How to be happy is a powerful question to ask. Scientists view happiness as a combination of how satisfied you are with your life, and how good you feel on a daily basis. Everyone wants to be happy with their life.
It varies from person to person, but approximately thoughts, actions and behaviours, 50% is genetically determined, and 10% is determined by your circumstances. Contrary to popular belief, we get used to our circumstances over time, so they don’t play as large a role in our happiness level as we might think.
Happiness is a skill you can build with consistent practice. You have the ability to control how fulfilling your life is!
Keep in mind that happiness is not:
About feeling hunky-dory all the time. It’s not having all the money you could ever want It’s not about refusing to see the negative stuff in the world and it’s not a final destination either.
Happy people are healthier people because:
They have lower rates of cardiovascular disease, have better immunity and heal faster after injuries; They’re more likely to have a healthier diet, and they live longer too. It’s also healthier to have steady levels of moderate happiness over time than spikes of extreme happiness. And your happiness isn’t just about you.
Happy people Are more productive at their study or jobs. They typically have deep relationships with others.
They help other people and volunteer more, They’re more likely to donate money to charity And they’re more creative problem solvers.
You can increase your happiness in the long term by:
- Nurturing relationships
- Having new experiences
- Helping others
- By being grateful for what you have
Savour your happy experiences!
You can get even more happiness out of a good experience by savouring it. Use all your senses. Pay attention to sights, sounds, smells and feelings. Pay attention to the little details of a great experience. Share it with someone else. And linger and dwell on the moment too.
Savouring experiences make us happier, more grateful and more hopeful while reducing levels of stress, guilt and depression. Good experiences strengthen the parts of the brain connected with happiness.
Avoid these 3 things that will kill your happiness
- Comparing yourself to others;
- A lack of close friendships;
- Holding onto resentment.
People who’ve experienced some adversity in life are actually happier than those who’ve never experienced any.
Honour the struggle
After adversity, once we’ve got some distance and perspective, making sense of our life’s challenges helps us to:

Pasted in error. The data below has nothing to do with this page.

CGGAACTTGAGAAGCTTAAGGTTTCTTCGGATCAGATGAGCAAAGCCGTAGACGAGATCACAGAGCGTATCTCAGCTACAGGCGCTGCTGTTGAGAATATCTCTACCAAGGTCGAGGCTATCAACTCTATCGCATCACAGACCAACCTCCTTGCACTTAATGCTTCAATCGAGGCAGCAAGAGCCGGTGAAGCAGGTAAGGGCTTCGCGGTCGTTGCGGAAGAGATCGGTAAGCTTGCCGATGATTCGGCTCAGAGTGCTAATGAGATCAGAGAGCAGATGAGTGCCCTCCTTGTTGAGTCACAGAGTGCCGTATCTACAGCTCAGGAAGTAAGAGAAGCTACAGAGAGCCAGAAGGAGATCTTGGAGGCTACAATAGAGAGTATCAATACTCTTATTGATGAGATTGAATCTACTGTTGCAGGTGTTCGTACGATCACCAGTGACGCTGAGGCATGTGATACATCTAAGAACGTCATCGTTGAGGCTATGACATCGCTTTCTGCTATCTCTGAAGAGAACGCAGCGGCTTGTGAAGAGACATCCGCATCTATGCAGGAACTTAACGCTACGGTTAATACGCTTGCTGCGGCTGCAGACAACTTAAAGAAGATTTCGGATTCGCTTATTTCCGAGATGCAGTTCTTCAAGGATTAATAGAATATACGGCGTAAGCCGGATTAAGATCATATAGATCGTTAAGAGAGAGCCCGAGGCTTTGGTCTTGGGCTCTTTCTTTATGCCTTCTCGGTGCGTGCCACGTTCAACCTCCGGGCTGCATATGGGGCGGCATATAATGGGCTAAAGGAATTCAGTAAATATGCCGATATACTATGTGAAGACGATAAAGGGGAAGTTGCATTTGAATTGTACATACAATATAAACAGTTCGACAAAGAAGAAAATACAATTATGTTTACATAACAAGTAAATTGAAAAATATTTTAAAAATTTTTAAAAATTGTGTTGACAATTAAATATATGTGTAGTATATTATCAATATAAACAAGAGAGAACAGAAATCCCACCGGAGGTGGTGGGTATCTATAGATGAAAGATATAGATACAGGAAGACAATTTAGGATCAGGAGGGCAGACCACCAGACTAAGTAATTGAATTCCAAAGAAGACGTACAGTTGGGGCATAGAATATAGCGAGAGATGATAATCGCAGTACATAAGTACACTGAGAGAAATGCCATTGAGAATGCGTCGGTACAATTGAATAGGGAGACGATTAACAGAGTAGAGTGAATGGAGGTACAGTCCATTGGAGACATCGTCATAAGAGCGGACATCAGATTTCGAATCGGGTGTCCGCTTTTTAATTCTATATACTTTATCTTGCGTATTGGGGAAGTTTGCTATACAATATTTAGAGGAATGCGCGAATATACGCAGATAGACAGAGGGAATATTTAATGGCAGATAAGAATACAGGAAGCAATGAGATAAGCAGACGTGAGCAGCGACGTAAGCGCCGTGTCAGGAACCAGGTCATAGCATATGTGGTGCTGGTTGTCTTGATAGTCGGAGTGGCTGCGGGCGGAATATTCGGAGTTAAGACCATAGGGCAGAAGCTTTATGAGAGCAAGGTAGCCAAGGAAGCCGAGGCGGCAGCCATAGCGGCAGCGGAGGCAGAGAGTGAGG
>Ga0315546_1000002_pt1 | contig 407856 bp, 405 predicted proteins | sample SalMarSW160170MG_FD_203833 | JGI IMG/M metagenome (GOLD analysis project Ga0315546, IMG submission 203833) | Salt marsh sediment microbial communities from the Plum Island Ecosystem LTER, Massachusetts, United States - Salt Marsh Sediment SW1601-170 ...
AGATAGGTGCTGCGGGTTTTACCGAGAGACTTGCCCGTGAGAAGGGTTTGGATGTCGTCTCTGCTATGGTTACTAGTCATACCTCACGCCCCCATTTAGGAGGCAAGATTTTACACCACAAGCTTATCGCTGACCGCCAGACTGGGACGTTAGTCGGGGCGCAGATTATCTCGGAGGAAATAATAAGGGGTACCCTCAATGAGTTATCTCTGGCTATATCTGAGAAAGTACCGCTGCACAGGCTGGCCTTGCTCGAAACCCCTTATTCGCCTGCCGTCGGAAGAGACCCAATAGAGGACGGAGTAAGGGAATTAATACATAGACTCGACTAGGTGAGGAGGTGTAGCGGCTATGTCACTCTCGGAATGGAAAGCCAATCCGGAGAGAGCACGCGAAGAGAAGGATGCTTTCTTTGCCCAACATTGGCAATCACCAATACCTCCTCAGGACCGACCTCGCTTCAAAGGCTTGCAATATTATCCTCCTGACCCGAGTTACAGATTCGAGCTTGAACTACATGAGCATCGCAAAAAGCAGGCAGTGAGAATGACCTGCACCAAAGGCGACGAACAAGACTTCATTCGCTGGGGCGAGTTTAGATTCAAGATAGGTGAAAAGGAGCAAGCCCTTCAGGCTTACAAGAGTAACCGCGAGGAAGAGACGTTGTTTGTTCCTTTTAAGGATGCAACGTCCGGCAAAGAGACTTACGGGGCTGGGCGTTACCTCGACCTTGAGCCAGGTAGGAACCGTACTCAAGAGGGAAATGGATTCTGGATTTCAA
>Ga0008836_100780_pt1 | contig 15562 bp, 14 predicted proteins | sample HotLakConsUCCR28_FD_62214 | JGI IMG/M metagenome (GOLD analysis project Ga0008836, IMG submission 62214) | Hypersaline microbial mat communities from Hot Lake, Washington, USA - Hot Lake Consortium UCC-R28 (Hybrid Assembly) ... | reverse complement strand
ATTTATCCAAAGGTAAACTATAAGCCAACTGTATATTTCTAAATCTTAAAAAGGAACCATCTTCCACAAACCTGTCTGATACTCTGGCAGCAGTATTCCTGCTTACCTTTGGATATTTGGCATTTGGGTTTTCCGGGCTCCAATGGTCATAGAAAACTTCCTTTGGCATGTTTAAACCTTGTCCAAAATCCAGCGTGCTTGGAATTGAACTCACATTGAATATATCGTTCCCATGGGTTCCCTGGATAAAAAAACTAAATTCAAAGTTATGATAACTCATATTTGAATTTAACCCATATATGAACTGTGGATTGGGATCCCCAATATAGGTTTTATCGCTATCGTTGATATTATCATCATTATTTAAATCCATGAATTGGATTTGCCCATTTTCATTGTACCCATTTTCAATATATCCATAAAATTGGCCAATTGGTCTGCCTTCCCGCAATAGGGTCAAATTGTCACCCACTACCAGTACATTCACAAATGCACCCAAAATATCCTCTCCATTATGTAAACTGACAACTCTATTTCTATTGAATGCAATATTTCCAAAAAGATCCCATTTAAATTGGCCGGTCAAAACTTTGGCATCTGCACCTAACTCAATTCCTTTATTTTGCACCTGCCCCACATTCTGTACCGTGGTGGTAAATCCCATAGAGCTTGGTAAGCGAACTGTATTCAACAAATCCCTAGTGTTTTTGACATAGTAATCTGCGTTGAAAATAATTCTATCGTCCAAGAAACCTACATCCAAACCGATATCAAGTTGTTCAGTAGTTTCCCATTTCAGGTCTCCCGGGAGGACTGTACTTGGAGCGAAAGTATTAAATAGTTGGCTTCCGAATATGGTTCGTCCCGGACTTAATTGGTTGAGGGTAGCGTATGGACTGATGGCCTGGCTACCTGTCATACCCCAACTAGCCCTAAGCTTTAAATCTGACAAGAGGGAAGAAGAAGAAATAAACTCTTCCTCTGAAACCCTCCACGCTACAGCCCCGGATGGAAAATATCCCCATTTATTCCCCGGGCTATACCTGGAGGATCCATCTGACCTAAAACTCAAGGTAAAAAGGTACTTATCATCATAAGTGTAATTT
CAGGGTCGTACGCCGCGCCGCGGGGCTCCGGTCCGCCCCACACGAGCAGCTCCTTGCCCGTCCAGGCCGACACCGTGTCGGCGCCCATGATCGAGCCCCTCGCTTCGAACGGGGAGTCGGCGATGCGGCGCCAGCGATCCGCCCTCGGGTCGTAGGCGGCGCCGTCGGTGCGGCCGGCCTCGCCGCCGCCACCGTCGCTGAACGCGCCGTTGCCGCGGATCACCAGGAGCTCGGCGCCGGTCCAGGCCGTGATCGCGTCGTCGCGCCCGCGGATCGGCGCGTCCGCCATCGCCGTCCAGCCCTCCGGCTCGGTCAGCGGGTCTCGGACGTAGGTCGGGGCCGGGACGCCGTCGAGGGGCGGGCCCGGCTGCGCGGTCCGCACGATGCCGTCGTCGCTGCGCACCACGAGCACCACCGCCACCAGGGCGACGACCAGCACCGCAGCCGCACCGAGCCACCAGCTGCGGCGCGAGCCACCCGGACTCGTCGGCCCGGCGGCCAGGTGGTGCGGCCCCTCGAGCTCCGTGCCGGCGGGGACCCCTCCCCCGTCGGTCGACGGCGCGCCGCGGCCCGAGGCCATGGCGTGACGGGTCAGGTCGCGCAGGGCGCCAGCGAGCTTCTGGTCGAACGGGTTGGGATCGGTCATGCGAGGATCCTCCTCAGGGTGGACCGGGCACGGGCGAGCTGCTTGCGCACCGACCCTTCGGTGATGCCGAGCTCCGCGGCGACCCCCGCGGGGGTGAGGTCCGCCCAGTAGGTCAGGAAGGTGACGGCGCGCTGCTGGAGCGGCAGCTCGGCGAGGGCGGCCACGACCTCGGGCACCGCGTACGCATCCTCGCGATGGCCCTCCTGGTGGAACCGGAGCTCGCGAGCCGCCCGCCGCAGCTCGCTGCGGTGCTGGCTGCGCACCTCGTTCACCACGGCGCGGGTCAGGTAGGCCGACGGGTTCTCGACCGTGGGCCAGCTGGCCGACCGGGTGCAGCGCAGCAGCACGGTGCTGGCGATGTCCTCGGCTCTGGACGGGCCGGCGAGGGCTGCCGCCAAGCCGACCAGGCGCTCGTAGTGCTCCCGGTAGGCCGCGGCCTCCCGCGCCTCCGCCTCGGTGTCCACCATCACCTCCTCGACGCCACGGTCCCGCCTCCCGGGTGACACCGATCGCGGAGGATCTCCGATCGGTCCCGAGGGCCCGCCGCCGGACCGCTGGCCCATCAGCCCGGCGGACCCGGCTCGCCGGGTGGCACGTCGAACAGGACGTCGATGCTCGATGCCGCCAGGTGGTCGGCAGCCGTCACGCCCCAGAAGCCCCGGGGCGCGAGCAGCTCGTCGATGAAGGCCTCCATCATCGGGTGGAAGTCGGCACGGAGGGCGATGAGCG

- Shape our identities
- Increase our resilience
- Cope better with current stressors
- Become more optimistic about the future
The search for the meaning of life
Feeling connected to a deeper purpose, mission or direction in life is key for our well-being. People who report having more meaning in their lives are more likely to have stable moods and show sociable behaviour. People of all ages report being happier when they have more meaning in their lives.
Different ways people can find more meaning are:
Through a fulfilling career: People who find meaning at work show more motivation and engagement on the job.
Raising children: The most happiness and fulfilment of any relationship.
Through spirituality or religion. Studies show that people who are spiritual or religious tend to be happier.
Besides meaning, it also gives people a built-in social network. And you can also get more meaning by pursuing goals that align with your core values. Goals that include commitment to something outside yourself, such as friends, family or community, and goals that promote life satisfaction.
Make Time for Friends!
On days when people spend 6-7 hours with friends or family, they’re 12 times more likely to report feeling happy rather than stressed. People who work full-time experience the most happiness on days when they spend 8-9 hours with friends and family – so make the most of your weekends!
The power of gratitude
Being intentionally grateful is very powerful too. Well known researcher Brene Brown said, “In a single person with the capacity to really experience joy who does not also actively practice gratitude”. In one study, people who wrote down things they were grateful for once a week for six weeks felt happier and less depressed for up to 6 months. They reported better sleep quality and they were more likely to engage in healthy behaviours like exercise.
Here are 5 Ways to instantly boost your happiness:
- Spend 5 minutes doing something to brighten the day of someone you love.
- Email someone and thank them for something they did for you.
- Have a meaningful conversation with a good friend.
- Take 30 seconds to help someone who needs it.
- Or just savour a memory – close your eyes and relive the happiest moment of your life.
Find your flow
Some other tips are to get into a ‘flow state’ by engaging in an activity that’s enjoyable, requires a degree of skill, and
is just enough of a challenge that you can feel ‘in the zone’, and lose all sense of time.
Meditate on this
People who regularly practice mindfulness meditation have increased activity in the left prefrontal cortex, the area of the brain responsible for calm and happiness.
Take someone else’s point of view. When others feel understood, you have a chance to build intimacy and wellbeing.
Happiness by nation
When we compare countries, here are the things that correlate with higher happiness. GDP per capita. Freedom to make life choices. Generosity. And longevity.
But the most important factor that researchers found is, to be happy in life we need social support or have someone to count on in times of trouble. Remember that happiness is like a skill you can get better at.